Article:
Obviously streaming platforms have had positive and negative impacts on the industry at large. For one, artists make much less from streams as a similar fanbase would produce from record sales. On the other hand, the prevalence of streaming platforms like Spotify have made it easier for independent artists to reach a global and mass-market audience. The overhead of making vinyl records or CDs is high enough to force newer artists to side with record labels and music bureaucrats, a move that is gradually dwindling in necessity. Speaking of which, let's discuss the move to democratized and independent music production and distribution.
More and More Independent Artists
With the help of a low barrier of entry to create and distribute music, in part due to streaming services like Pandora, Soundcloud, and Spotify, as well as the massive reach available by using TikTok, Reels, and Shorts, some artists have been privileged enough to move away from the old-school method of making it big in the Music Industry by signing a record deal with a massive record label. Record labels have the resources to help artists create impactful work and reach their target audience (and much more in some cases). However, these contracts are often considered predatory, unfair, and sometimes even reprehensible.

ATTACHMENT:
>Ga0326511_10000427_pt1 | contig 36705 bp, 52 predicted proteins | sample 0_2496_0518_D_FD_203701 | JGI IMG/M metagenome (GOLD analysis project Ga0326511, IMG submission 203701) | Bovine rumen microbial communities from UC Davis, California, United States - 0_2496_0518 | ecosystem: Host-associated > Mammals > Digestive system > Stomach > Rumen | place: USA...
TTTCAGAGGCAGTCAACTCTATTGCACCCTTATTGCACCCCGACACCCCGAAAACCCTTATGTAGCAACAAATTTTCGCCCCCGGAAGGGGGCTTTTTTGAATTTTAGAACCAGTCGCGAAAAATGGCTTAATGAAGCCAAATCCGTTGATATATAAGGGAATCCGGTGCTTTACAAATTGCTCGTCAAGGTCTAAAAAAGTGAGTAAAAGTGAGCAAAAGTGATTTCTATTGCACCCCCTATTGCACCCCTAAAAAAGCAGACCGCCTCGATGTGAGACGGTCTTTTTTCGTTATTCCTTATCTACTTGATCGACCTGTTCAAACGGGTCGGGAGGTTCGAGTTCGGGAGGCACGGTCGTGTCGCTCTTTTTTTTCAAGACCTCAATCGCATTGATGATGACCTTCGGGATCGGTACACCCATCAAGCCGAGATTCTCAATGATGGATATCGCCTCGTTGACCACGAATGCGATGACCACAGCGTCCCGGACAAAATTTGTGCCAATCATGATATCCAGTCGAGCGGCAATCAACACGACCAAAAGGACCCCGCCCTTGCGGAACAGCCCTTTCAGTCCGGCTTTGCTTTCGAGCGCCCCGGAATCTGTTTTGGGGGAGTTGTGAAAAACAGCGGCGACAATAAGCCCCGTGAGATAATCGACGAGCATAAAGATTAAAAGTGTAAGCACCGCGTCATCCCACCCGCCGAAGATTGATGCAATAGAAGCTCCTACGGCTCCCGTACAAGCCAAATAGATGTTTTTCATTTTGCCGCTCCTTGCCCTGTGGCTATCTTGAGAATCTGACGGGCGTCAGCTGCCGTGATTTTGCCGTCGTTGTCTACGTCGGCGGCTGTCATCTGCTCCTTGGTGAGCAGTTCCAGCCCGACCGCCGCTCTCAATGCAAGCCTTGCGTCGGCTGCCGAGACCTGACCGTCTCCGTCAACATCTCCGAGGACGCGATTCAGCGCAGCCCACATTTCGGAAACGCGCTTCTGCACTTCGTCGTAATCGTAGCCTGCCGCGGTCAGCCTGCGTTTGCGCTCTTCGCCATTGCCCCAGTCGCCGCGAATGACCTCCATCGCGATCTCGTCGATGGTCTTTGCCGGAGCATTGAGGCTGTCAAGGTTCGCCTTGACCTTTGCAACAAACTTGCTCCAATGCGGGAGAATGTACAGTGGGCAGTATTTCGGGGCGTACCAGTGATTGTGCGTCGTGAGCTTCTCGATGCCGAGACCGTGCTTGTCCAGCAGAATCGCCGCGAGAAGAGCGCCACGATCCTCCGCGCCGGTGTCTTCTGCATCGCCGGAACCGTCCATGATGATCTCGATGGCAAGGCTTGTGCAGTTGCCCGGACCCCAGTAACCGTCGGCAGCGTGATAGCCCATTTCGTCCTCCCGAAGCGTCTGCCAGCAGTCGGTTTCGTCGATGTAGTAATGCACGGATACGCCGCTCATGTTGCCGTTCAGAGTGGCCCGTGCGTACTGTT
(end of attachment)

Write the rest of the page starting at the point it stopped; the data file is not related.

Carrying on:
Luckily, it appears that independence in the music industry will become more and more achievable as new technologies continue to shape the industry. Artificial intelligence, powerful social media algorithms, and tools like Spotify and Soundcloud that allow artists to publicize their music easily will make it easier and easier to push your music out to the world.
As with many other industries, remote work in music is only past its first large surge of adoption and will continue to grow. Streaming services are also poised to multiply in size, as is the most musically focused social media format, short-form video. All of this will likely amalgamate to create a more democratized and independent artist climate, but of course, this comes with its own set of challenges, some of which we've mentioned, and some that could be an article on their own. For instance, the moral implications of AI-generated music are a perplexing landscape that will likely result in economic losses and lawsuits in the coming years. However, it's important to adapt to changes in the industry and in technology to stay ahead of the curve and capitalize on strange and ever-changing business environments.
We also made an in-depth article for those who are just starting to work in the music industry that will definitely help you. Find out here The Good, The Bad, and The Ugly: Pros and Cons of the Music Industry.
Interested in launching a career in the music industry? Read our article about The Beginner's Guide to Working in Music.
The number of opportunities may surprise you, and you won’t need to be an expert concert pianist to succeed. For a look over the latest recruitment opportunities, check out our jobs page today and check out our beginner’s guide to working in music.